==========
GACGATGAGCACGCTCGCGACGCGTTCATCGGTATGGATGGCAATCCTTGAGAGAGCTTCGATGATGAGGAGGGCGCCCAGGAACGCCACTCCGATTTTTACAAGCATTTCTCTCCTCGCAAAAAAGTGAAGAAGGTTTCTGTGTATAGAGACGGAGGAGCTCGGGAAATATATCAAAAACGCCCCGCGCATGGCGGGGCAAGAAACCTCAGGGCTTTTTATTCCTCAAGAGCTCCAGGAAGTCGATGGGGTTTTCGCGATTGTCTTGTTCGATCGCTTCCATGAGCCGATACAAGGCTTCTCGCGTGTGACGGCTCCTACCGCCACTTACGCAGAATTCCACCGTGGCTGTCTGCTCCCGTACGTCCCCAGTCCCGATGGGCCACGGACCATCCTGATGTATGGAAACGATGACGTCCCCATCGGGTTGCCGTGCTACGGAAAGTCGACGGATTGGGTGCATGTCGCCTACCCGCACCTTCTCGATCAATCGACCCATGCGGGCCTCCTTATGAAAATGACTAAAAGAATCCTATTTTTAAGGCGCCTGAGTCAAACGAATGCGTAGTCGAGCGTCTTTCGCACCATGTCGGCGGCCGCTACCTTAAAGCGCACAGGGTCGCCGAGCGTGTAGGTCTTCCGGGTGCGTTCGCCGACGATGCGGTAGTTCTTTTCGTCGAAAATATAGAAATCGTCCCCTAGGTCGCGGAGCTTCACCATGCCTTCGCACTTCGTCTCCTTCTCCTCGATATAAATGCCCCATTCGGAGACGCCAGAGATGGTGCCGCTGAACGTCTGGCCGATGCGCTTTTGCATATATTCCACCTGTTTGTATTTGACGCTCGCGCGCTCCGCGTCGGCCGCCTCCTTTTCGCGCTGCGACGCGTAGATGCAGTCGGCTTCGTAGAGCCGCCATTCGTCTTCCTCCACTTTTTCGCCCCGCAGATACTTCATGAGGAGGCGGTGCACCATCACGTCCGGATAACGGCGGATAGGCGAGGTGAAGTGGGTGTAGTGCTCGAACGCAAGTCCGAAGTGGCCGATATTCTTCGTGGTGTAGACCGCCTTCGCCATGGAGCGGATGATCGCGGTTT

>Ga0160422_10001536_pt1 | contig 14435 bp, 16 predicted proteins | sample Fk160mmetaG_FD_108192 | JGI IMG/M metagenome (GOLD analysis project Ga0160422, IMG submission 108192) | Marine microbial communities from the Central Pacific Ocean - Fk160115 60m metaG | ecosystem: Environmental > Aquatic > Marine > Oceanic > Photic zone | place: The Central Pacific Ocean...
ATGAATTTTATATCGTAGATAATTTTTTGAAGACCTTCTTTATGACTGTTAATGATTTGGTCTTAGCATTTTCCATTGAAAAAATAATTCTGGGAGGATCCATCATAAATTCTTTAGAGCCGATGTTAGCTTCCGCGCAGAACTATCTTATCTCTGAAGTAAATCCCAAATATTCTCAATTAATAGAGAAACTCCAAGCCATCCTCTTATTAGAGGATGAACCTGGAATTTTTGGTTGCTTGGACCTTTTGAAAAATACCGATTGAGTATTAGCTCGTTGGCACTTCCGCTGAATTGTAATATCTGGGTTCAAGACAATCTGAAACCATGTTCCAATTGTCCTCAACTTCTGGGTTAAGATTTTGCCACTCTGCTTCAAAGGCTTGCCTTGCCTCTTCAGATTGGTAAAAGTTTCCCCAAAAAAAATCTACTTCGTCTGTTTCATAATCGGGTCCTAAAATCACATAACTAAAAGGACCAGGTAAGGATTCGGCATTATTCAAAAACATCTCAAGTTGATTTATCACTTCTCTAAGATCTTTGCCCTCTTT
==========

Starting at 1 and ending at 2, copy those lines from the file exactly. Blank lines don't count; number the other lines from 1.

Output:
GACGATGAGCACGCTCGCGACGCGTTCATCGGTATGGATGGCAATCCTTGAGAGAGCTTCGATGATGAGGAGGGCGCCCAGGAACGCCACTCCGATTTTTACAAGCATTTCTCTCCTCGCAAAAAAGTGAAGAAGGTTTCTGTGTATAGAGACGGAGGAGCTCGGGAAATATATCAAAAACGCCCCGCGCATGGCGGGGCAAGAAACCTCAGGGCTTTTTATTCCTCAAGAGCTCCAGGAAGTCGATGGGGTTTTCGCGATTGTCTTGTTCGATCGCTTCCATGAGCCGATACAAGGCTTCTCGCGTGTGACGGCTCCTACCGCCACTTACGCAGAATTCCACCGTGGCTGTCTGCTCCCGTACGTCCCCAGTCCCGATGGGCCACGGACCATCCTGATGTATGGAAACGATGACGTCCCCATCGGGTTGCCGTGCTACGGAAAGTCGACGGATTGGGTGCATGTCGCCTACCCGCACCTTCTCGATCAATCGACCCATGCGGGCCTCCTTATGAAAATGACTAAAAGAATCCTATTTTTAAGGCGCCTGAGTCAAACGAATGCGTAGTCGAGCGTCTTTCGCACCATGTCGGCGGCCGCTACCTTAAAGCGCACAGGGTCGCCGAGCGTGTAGGTCTTCCGGGTGCGTTCGCCGACGATGCGGTAGTTCTTTTCGTCGAAAATATAGAAATCGTCCCCTAGGTCGCGGAGCTTCACCATGCCTTCGCACTTCGTCTCCTTCTCCTCGATATAAATGCCCCATTCGGAGACGCCAGAGATGGTGCCGCTGAACGTCTGGCCGATGCGCTTTTGCATATATTCCACCTGTTTGTATTTGACGCTCGCGCGCTCCGCGTCGGCCGCCTCCTTTTCGCGCTGCGACGCGTAGATGCAGTCGGCTTCGTAGAGCCGCCATTCGTCTTCCTCCACTTTTTCGCCCCGCAGATACTTCATGAGGAGGCGGTGCACCATCACGTCCGGATAACGGCGGATAGGCGAGGTGAAGTGGGTGTAGTGCTCGAACGCAAGTCCGAAGTGGCCGATATTCTTCGTGGTGTAGACCGCCTTCGCCATGGAGCGGATGATCGCGGTTT

>Ga0160422_10001536_pt1 | contig 14435 bp, 16 predicted proteins | sample Fk160mmetaG_FD_108192 | JGI IMG/M metagenome (GOLD analysis project Ga0160422, IMG submission 108192) | Marine microbial communities from the Central Pacific Ocean - Fk160115 60m metaG | ecosystem: Environmental > Aquatic > Marine > Oceanic > Photic zone | place: The Central Pacific Ocean...